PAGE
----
Safe + Sound Week is here: an annual dedication to reviewing workplace health and safety measures conducted by the Occupational Safety and Health Administration (OSHA).
Today, we’ll cover the basics including:
- What Safe + Sound Week is
- Why businesses should participate
- How to create a workplace health and safety plan
What is OSHA’s Safe + Sound Week?
Safe + Sound Week is an OSHA safety initiative that takes place annually in August. During this week, workplaces are challenged to collaborate on new ideas to address occupational safety and health hazards specific to their industry.
While Safe + Sound is a campaign OSHA promotes year-round, Safe + Sound week presents a specific opportunity for workplaces to both evaluate and celebrate their workplace health and safety efforts.
Why Should Businesses Participate?
Initiatives such as Safe + Sound Week encourage businesses to be proactive about their workplace safety measures. When businesses set concrete health and safety plans in place, they mitigate potential risks and create a safer environment for their employees.
This not only makes your business a better place to work, but it also has a tremendous impact on your bottom line: According to the National Safety Council (NSC), employers spent an average of $44,000 per workplace injury in 2022. Plus, the NSC predicts the actual number is much greater than this.
How to Create a Workplace Health and Safety Plan
If your business lacks a concrete health and safety program, or if it hasn’t been reviewed recently, OSHA’s Safe + Sound Week offers you the perfect opportunity to do so. Here are some tips for creating and reviewing policies on well-being in your workplace.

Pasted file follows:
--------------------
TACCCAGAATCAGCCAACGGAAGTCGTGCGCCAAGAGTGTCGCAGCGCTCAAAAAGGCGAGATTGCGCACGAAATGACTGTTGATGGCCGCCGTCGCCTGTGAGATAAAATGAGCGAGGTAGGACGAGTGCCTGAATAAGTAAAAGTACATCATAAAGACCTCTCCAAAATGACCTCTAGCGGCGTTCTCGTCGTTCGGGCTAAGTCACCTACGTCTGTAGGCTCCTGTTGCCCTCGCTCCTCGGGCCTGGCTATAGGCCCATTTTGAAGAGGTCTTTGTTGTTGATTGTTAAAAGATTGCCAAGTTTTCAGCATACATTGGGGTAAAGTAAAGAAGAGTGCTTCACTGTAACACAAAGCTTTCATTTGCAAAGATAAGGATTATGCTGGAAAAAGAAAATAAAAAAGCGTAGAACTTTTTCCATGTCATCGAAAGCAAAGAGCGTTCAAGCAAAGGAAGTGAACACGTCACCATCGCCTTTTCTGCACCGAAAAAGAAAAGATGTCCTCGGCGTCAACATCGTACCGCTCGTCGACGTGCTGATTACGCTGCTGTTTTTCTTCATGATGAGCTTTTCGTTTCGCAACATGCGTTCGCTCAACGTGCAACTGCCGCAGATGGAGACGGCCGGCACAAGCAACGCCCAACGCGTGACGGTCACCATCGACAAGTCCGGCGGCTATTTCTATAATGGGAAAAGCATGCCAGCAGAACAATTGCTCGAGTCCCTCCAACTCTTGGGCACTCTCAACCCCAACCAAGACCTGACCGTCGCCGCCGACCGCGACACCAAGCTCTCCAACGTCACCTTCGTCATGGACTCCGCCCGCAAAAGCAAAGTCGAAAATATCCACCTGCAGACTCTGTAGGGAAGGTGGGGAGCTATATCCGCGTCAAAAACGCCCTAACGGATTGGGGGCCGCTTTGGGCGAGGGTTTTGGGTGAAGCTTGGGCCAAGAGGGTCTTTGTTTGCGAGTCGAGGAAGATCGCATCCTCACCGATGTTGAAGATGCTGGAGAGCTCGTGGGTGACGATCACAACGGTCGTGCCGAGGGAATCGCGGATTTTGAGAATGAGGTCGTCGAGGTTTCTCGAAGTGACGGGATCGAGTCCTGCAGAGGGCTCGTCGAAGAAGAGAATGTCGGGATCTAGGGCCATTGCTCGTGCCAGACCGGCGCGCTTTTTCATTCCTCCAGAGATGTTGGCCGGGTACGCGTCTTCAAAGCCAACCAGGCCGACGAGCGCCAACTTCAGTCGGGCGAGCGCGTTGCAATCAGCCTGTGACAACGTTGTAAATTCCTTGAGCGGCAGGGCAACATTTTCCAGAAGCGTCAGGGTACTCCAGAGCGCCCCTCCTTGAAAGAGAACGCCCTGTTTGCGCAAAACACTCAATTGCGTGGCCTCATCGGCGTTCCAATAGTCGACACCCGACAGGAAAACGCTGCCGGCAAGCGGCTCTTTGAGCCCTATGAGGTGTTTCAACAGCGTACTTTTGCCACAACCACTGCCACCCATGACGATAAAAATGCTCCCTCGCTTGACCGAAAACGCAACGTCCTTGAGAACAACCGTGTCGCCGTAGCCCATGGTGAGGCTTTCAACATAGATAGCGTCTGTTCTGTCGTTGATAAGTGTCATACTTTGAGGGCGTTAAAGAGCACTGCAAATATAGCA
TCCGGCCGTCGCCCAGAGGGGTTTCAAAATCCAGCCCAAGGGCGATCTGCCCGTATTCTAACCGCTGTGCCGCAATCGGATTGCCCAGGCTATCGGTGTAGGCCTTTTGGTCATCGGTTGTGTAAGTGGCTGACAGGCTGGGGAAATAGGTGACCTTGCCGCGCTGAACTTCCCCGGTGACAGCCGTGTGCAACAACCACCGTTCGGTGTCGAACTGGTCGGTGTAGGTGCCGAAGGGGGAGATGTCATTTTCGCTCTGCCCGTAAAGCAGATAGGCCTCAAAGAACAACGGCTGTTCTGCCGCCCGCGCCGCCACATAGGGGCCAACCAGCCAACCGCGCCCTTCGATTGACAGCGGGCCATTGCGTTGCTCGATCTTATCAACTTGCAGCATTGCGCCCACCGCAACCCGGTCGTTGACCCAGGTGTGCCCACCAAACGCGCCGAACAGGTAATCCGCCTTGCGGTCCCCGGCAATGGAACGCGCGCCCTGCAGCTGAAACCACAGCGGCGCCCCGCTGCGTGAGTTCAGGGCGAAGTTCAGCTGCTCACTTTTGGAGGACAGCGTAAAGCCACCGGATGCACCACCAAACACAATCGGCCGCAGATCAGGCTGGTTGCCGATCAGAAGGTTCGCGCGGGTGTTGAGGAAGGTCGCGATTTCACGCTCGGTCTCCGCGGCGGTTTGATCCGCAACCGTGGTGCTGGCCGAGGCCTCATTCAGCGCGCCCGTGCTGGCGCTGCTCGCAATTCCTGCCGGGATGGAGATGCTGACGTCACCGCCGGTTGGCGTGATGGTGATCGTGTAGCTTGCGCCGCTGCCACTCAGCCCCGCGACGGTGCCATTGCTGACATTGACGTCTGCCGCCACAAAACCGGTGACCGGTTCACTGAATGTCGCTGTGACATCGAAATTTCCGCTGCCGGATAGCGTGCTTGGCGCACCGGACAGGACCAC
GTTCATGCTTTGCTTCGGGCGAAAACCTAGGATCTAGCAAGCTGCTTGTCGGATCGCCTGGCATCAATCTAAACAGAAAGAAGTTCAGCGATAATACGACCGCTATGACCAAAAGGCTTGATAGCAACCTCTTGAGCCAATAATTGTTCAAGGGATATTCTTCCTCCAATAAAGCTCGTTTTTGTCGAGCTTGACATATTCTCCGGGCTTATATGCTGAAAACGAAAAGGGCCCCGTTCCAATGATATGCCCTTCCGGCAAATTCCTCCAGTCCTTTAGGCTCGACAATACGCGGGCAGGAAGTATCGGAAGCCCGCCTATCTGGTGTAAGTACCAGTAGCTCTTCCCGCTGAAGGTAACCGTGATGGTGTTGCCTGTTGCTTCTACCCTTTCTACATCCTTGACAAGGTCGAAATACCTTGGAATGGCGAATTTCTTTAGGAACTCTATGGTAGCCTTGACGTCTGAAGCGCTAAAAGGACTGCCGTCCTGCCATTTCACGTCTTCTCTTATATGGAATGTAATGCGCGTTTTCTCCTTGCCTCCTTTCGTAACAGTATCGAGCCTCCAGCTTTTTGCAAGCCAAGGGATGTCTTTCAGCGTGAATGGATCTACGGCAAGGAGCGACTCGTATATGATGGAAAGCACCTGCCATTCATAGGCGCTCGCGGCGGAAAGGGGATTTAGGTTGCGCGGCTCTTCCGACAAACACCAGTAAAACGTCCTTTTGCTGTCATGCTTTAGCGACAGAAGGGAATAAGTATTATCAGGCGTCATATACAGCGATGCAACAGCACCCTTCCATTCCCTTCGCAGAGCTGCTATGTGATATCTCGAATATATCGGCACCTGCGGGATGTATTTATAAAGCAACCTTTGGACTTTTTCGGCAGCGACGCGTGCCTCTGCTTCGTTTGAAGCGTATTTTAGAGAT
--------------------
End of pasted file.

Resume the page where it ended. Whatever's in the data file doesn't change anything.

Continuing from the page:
1. Identify Areas of Possible Risk
Cutting down on incidences of workplace injury begins with hazard identification. Begin by walking through your workplace and spotting any obvious risks or areas of concern.
Then, take a look at the processes and procedures that employees in each role perform and identify the job functions that have a potential for injury.
It’s a good idea to speak with your employees directly about this: They are the most likely to notice any potential risks associated with their job functions. Collaborating with the members of your team is the best place to start finding and fixing hazards in your workplace.
2. Research the Safety Standards Specific to Your Industry
OSHA sets standards for each industry specifically based on their common risks and hazards, so it’s a good idea to spend some time researching these and incorporating them into your workplace safety policies.
3. Put Your Plan in Writing
Ensure that the standards you define for your workplace safety plan are memorialized in writing. Doing so makes them enforceable and lasting and provides a point of reference that employees can utilize year-round.
4. Spread the Word
Communication with your employees is key to making your workplace health and safety initiatives effective.
Hold formal all-hands meetings to go over any new safety rules or policy changes as well as informal discussions surrounding your organization’s commitment to safety.
OSHA’s Safe + Sound Week is a great reminder to evaluate safety practices and the perfect opportunity to create, strengthen, and update your company-wide policies and practices.